“The Federal Court shall have jurisdiction to hear and determine appeals from any judgment or order of any High Court in any civil matter; whether made in the Exercise of its original or of its appellate jurisdiction subject nevertheless to the provisions of this or any other law regulating the terms and conditions upon which such appeal shall be brought.”
The gist of this section is more or less contained in s.68 of the Civil Procedure Act it reads:-
“Unless otherwise expressly provided in this Act, an appeal shall lie from the decrees or any part of decrees and from the orders c the High Court to the Court of Appeal.”
These authorities, with which we respectfully agree, do Show that an interlocutory order made by an election judge in an election petition is appealable with the leave of the court by Virtue of ss.68 and 77 of the Civil Procedure Act and O.40 1 (2), and we so hold. It follows therefore, that this first ground fails.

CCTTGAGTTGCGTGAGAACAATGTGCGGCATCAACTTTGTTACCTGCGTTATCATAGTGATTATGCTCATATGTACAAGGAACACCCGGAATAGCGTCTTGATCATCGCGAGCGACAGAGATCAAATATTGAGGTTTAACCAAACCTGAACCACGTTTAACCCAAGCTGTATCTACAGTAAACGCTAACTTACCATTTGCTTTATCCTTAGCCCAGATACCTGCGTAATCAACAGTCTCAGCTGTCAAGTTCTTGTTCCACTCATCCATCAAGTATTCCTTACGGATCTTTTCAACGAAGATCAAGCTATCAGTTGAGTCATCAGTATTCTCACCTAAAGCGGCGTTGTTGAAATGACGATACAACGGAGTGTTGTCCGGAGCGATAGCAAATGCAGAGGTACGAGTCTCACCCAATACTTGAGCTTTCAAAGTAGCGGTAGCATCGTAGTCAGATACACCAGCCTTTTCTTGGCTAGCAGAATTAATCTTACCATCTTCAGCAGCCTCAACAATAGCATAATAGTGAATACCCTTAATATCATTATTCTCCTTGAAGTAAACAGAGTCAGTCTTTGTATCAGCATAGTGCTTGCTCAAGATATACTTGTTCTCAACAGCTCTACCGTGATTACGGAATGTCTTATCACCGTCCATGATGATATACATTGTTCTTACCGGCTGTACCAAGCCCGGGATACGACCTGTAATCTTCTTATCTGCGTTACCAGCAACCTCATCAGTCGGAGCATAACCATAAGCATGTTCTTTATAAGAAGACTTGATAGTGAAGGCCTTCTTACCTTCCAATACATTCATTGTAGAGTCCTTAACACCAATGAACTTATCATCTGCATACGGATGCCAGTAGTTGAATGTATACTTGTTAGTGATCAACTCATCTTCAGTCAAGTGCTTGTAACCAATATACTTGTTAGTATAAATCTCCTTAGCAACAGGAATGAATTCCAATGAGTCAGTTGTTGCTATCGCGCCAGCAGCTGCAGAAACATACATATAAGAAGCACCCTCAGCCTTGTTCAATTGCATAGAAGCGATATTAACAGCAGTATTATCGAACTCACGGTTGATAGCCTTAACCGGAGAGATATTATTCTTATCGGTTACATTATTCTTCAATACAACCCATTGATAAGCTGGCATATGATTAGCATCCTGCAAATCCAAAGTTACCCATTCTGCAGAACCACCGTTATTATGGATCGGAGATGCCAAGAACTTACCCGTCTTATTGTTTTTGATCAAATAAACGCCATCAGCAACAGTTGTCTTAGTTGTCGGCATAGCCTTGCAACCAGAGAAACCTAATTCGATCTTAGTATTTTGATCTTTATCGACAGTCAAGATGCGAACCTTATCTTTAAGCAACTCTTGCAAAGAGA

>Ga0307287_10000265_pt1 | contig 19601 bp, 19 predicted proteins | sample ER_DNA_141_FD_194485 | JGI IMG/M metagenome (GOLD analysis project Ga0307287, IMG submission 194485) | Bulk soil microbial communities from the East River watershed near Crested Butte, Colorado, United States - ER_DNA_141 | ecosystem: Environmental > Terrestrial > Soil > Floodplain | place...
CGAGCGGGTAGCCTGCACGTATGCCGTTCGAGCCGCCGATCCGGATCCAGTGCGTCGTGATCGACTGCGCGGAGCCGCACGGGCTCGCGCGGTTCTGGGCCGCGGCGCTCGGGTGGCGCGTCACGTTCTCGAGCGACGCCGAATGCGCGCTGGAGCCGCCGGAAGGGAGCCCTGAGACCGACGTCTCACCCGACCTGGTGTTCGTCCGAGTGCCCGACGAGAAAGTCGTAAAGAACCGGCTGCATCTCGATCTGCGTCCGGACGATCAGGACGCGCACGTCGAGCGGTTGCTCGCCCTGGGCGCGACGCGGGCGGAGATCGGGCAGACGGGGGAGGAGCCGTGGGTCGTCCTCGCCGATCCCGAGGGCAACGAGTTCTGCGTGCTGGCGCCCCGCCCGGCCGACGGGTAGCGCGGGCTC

The second ground advanced by counsel for striking out Notice of Appeal is that he appeal has not been instituted within 60 days of the date when the notice of appeal was lodged. In addition to this argument counsel submitted that the respondent is not entitled to rely on the proviso to sub-rule (1) of r.81, of the Rules of this court (which excludes from the computation of the time within which to institute the appeal the time taken by the registry to prepare the copy of the proceedings) because advocates for the appellant had not sent them a COPY, of the application for the copy of the proceedings to the Registrar of the High Court as required by this rule.